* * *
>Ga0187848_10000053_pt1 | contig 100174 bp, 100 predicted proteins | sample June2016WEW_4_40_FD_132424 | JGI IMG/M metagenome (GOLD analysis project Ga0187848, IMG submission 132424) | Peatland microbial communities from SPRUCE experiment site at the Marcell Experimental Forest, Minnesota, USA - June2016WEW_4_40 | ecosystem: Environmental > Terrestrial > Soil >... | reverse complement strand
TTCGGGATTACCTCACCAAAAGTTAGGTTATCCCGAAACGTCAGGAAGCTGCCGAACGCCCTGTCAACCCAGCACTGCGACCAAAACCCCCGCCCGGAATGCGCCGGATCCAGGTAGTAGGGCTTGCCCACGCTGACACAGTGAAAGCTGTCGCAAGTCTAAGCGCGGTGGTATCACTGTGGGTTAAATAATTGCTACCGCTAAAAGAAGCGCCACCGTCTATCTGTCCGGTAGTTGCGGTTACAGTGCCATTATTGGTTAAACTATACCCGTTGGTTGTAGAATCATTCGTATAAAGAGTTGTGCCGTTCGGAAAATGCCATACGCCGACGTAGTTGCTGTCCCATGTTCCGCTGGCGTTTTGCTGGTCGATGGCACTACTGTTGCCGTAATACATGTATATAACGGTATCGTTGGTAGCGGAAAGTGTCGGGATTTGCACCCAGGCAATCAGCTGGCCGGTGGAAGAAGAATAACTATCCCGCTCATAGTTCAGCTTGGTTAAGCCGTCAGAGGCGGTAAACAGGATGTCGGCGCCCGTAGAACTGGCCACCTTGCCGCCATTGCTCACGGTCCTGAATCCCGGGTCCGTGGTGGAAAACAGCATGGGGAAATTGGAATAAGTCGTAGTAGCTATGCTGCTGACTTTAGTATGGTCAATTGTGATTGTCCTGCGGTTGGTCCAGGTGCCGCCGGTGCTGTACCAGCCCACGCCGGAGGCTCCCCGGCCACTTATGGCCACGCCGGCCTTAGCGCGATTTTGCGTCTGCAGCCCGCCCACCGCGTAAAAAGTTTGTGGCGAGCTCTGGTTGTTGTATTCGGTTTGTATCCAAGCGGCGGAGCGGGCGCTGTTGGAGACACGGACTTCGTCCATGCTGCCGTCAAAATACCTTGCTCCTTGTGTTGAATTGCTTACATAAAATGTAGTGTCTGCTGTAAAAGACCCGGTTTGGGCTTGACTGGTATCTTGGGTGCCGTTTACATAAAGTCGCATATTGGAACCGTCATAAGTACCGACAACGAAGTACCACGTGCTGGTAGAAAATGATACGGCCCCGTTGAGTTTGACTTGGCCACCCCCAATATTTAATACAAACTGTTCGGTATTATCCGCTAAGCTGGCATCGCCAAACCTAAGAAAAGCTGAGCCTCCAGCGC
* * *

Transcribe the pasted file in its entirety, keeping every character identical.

>Ga0187848_10000053_pt1 | contig 100174 bp, 100 predicted proteins | sample June2016WEW_4_40_FD_132424 | JGI IMG/M metagenome (GOLD analysis project Ga0187848, IMG submission 132424) | Peatland microbial communities from SPRUCE experiment site at the Marcell Experimental Forest, Minnesota, USA - June2016WEW_4_40 | ecosystem: Environmental > Terrestrial > Soil >... | reverse complement strand
TTCGGGATTACCTCACCAAAAGTTAGGTTATCCCGAAACGTCAGGAAGCTGCCGAACGCCCTGTCAACCCAGCACTGCGACCAAAACCCCCGCCCGGAATGCGCCGGATCCAGGTAGTAGGGCTTGCCCACGCTGACACAGTGAAAGCTGTCGCAAGTCTAAGCGCGGTGGTATCACTGTGGGTTAAATAATTGCTACCGCTAAAAGAAGCGCCACCGTCTATCTGTCCGGTAGTTGCGGTTACAGTGCCATTATTGGTTAAACTATACCCGTTGGTTGTAGAATCATTCGTATAAAGAGTTGTGCCGTTCGGAAAATGCCATACGCCGACGTAGTTGCTGTCCCATGTTCCGCTGGCGTTTTGCTGGTCGATGGCACTACTGTTGCCGTAATACATGTATATAACGGTATCGTTGGTAGCGGAAAGTGTCGGGATTTGCACCCAGGCAATCAGCTGGCCGGTGGAAGAAGAATAACTATCCCGCTCATAGTTCAGCTTGGTTAAGCCGTCAGAGGCGGTAAACAGGATGTCGGCGCCCGTAGAACTGGCCACCTTGCCGCCATTGCTCACGGTCCTGAATCCCGGGTCCGTGGTGGAAAACAGCATGGGGAAATTGGAATAAGTCGTAGTAGCTATGCTGCTGACTTTAGTATGGTCAATTGTGATTGTCCTGCGGTTGGTCCAGGTGCCGCCGGTGCTGTACCAGCCCACGCCGGAGGCTCCCCGGCCACTTATGGCCACGCCGGCCTTAGCGCGATTTTGCGTCTGCAGCCCGCCCACCGCGTAAAAAGTTTGTGGCGAGCTCTGGTTGTTGTATTCGGTTTGTATCCAAGCGGCGGAGCGGGCGCTGTTGGAGACACGGACTTCGTCCATGCTGCCGTCAAAATACCTTGCTCCTTGTGTTGAATTGCTTACATAAAATGTAGTGTCTGCTGTAAAAGACCCGGTTTGGGCTTGACTGGTATCTTGGGTGCCGTTTACATAAAGTCGCATATTGGAACCGTCATAAGTACCGACAACGAAGTACCACGTGCTGGTAGAAAATGATACGGCCCCGTTGAGTTTGACTTGGCCACCCCCAATATTTAATACAAACTGTTCGGTATTATCCGCTAAGCTGGCATCGCCAAACCTAAGAAAAGCTGAGCCTCCAGCGC